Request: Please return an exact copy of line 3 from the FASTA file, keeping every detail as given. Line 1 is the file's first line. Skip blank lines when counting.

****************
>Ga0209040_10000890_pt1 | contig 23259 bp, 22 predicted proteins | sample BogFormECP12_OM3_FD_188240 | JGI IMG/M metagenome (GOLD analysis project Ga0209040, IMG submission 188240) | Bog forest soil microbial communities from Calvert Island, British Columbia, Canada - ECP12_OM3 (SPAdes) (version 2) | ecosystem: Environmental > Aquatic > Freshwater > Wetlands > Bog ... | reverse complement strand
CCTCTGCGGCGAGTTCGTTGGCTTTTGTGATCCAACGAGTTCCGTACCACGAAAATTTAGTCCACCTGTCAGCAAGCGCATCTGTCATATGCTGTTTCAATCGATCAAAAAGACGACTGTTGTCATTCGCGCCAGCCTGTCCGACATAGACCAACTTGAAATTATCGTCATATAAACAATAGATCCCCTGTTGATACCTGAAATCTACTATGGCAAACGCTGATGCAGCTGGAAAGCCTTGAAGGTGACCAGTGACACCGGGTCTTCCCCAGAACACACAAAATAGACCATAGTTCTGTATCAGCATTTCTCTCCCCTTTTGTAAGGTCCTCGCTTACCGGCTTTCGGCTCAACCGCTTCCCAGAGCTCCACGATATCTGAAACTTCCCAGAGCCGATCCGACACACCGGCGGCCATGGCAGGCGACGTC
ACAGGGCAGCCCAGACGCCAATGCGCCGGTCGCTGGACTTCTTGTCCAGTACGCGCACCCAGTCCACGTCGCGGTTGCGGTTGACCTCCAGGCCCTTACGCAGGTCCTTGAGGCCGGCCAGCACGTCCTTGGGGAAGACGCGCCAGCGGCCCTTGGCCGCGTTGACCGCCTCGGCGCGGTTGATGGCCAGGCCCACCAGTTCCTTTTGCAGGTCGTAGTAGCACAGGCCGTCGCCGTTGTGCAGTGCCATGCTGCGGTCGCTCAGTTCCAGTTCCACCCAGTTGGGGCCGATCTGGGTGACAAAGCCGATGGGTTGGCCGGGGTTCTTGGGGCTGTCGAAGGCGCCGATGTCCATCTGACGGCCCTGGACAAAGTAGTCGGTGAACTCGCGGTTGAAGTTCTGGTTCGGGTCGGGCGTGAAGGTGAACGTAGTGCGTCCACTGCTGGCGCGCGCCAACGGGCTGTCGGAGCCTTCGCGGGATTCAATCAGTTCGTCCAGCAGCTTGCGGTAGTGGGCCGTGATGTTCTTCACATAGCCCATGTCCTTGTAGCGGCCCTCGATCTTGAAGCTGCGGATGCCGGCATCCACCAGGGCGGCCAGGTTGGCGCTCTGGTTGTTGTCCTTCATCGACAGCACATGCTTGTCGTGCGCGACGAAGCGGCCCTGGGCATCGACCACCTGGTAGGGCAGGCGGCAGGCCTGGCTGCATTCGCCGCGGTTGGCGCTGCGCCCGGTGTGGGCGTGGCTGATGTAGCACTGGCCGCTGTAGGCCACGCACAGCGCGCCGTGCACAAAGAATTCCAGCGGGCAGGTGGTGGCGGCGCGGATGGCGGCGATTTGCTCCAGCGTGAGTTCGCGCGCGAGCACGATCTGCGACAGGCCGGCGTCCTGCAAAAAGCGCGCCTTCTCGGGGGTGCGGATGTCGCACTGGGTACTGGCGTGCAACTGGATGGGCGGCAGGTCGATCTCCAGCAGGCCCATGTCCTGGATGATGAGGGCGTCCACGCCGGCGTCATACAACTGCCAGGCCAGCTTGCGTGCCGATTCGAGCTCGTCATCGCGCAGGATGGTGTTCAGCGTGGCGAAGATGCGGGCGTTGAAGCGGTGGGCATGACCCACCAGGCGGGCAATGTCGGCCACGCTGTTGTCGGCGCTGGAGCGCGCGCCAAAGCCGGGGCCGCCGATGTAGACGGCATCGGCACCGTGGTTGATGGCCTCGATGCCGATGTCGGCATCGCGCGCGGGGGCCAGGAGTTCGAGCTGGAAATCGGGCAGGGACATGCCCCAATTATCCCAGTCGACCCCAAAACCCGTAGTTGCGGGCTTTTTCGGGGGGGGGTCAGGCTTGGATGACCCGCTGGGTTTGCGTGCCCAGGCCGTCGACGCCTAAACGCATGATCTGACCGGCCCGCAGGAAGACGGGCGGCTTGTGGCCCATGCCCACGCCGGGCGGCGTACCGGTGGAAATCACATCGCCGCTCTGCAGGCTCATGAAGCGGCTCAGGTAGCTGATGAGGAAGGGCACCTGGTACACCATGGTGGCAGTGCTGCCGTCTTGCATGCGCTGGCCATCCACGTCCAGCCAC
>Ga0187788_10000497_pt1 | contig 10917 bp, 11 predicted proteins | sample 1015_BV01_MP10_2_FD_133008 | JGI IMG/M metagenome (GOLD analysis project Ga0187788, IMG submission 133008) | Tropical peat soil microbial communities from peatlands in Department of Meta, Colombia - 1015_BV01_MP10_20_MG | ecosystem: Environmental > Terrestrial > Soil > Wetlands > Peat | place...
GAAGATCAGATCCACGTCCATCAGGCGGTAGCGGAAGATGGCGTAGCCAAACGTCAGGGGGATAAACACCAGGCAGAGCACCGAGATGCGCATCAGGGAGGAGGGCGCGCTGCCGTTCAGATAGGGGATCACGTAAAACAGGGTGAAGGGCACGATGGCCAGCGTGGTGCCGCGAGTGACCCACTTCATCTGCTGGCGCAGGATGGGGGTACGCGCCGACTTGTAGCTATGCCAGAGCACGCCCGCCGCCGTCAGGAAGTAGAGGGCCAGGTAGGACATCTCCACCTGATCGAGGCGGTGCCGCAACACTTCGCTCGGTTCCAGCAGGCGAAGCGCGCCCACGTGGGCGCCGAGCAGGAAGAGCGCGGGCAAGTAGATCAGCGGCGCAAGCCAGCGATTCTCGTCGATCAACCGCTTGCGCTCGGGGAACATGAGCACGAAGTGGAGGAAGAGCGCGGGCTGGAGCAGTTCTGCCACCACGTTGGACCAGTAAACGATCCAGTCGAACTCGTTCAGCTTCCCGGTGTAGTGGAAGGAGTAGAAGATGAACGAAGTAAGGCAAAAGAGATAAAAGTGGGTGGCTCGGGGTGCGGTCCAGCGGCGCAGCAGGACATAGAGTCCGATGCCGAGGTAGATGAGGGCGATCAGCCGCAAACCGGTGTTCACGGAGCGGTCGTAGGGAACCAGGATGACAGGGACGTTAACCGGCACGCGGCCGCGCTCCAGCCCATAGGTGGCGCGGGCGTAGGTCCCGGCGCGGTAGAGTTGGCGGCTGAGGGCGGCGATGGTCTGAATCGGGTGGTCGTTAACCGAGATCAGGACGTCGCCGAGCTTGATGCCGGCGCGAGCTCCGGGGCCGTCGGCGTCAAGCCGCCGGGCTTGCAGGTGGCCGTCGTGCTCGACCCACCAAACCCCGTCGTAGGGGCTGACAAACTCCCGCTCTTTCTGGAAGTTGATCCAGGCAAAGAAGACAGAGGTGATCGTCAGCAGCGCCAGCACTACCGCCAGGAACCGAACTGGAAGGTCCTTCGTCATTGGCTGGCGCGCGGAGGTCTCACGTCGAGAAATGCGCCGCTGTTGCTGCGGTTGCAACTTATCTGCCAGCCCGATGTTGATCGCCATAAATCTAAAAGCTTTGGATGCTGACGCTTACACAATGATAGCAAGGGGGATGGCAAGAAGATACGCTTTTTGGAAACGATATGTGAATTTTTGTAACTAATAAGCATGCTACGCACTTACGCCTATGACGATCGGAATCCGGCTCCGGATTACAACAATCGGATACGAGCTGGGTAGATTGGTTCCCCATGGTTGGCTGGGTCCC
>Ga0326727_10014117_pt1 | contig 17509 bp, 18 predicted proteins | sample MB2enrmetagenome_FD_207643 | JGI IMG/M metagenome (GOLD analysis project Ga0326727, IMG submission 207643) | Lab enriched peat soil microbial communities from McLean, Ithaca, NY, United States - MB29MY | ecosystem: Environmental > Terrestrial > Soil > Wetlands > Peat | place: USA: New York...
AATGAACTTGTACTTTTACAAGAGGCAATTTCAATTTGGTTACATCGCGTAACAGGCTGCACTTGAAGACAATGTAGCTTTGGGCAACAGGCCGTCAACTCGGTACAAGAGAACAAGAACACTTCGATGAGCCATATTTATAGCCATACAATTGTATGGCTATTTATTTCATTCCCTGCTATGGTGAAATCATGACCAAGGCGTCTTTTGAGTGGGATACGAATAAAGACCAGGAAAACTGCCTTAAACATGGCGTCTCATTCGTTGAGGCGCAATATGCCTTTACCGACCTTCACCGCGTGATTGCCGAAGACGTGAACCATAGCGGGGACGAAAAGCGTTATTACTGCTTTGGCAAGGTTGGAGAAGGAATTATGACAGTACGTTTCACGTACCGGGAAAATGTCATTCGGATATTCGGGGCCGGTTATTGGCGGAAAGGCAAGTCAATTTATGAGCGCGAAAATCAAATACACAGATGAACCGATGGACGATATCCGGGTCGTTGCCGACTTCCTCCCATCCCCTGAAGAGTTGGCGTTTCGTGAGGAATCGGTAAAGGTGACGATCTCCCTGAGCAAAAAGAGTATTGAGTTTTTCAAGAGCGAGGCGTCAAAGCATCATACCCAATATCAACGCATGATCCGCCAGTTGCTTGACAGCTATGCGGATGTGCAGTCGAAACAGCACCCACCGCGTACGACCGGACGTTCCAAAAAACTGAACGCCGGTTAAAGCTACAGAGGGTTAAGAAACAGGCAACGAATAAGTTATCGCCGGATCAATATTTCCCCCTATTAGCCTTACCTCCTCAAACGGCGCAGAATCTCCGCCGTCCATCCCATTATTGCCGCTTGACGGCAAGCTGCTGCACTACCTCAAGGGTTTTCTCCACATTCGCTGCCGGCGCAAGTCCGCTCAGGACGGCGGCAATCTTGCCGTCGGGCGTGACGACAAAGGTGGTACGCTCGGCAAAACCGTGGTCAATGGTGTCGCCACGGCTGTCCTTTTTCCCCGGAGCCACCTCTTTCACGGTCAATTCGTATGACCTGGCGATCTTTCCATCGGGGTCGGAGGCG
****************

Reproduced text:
ACAGGGCAGCCCAGACGCCAATGCGCCGGTCGCTGGACTTCTTGTCCAGTACGCGCACCCAGTCCACGTCGCGGTTGCGGTTGACCTCCAGGCCCTTACGCAGGTCCTTGAGGCCGGCCAGCACGTCCTTGGGGAAGACGCGCCAGCGGCCCTTGGCCGCGTTGACCGCCTCGGCGCGGTTGATGGCCAGGCCCACCAGTTCCTTTTGCAGGTCGTAGTAGCACAGGCCGTCGCCGTTGTGCAGTGCCATGCTGCGGTCGCTCAGTTCCAGTTCCACCCAGTTGGGGCCGATCTGGGTGACAAAGCCGATGGGTTGGCCGGGGTTCTTGGGGCTGTCGAAGGCGCCGATGTCCATCTGACGGCCCTGGACAAAGTAGTCGGTGAACTCGCGGTTGAAGTTCTGGTTCGGGTCGGGCGTGAAGGTGAACGTAGTGCGTCCACTGCTGGCGCGCGCCAACGGGCTGTCGGAGCCTTCGCGGGATTCAATCAGTTCGTCCAGCAGCTTGCGGTAGTGGGCCGTGATGTTCTTCACATAGCCCATGTCCTTGTAGCGGCCCTCGATCTTGAAGCTGCGGATGCCGGCATCCACCAGGGCGGCCAGGTTGGCGCTCTGGTTGTTGTCCTTCATCGACAGCACATGCTTGTCGTGCGCGACGAAGCGGCCCTGGGCATCGACCACCTGGTAGGGCAGGCGGCAGGCCTGGCTGCATTCGCCGCGGTTGGCGCTGCGCCCGGTGTGGGCGTGGCTGATGTAGCACTGGCCGCTGTAGGCCACGCACAGCGCGCCGTGCACAAAGAATTCCAGCGGGCAGGTGGTGGCGGCGCGGATGGCGGCGATTTGCTCCAGCGTGAGTTCGCGCGCGAGCACGATCTGCGACAGGCCGGCGTCCTGCAAAAAGCGCGCCTTCTCGGGGGTGCGGATGTCGCACTGGGTACTGGCGTGCAACTGGATGGGCGGCAGGTCGATCTCCAGCAGGCCCATGTCCTGGATGATGAGGGCGTCCACGCCGGCGTCATACAACTGCCAGGCCAGCTTGCGTGCCGATTCGAGCTCGTCATCGCGCAGGATGGTGTTCAGCGTGGCGAAGATGCGGGCGTTGAAGCGGTGGGCATGACCCACCAGGCGGGCAATGTCGGCCACGCTGTTGTCGGCGCTGGAGCGCGCGCCAAAGCCGGGGCCGCCGATGTAGACGGCATCGGCACCGTGGTTGATGGCCTCGATGCCGATGTCGGCATCGCGCGCGGGGGCCAGGAGTTCGAGCTGGAAATCGGGCAGGGACATGCCCCAATTATCCCAGTCGACCCCAAAACCCGTAGTTGCGGGCTTTTTCGGGGGGGGGTCAGGCTTGGATGACCCGCTGGGTTTGCGTGCCCAGGCCGTCGACGCCTAAACGCATGATCTGACCGGCCCGCAGGAAGACGGGCGGCTTGTGGCCCATGCCCACGCCGGGCGGCGTACCGGTGGAAATCACATCGCCGCTCTGCAGGCTCATGAAGCGGCTCAGGTAGCTGATGAGGAAGGGCACCTGGTACACCATGGTGGCAGTGCTGCCGTCTTGCATGCGCTGGCCATCCACGTCCAGCCAC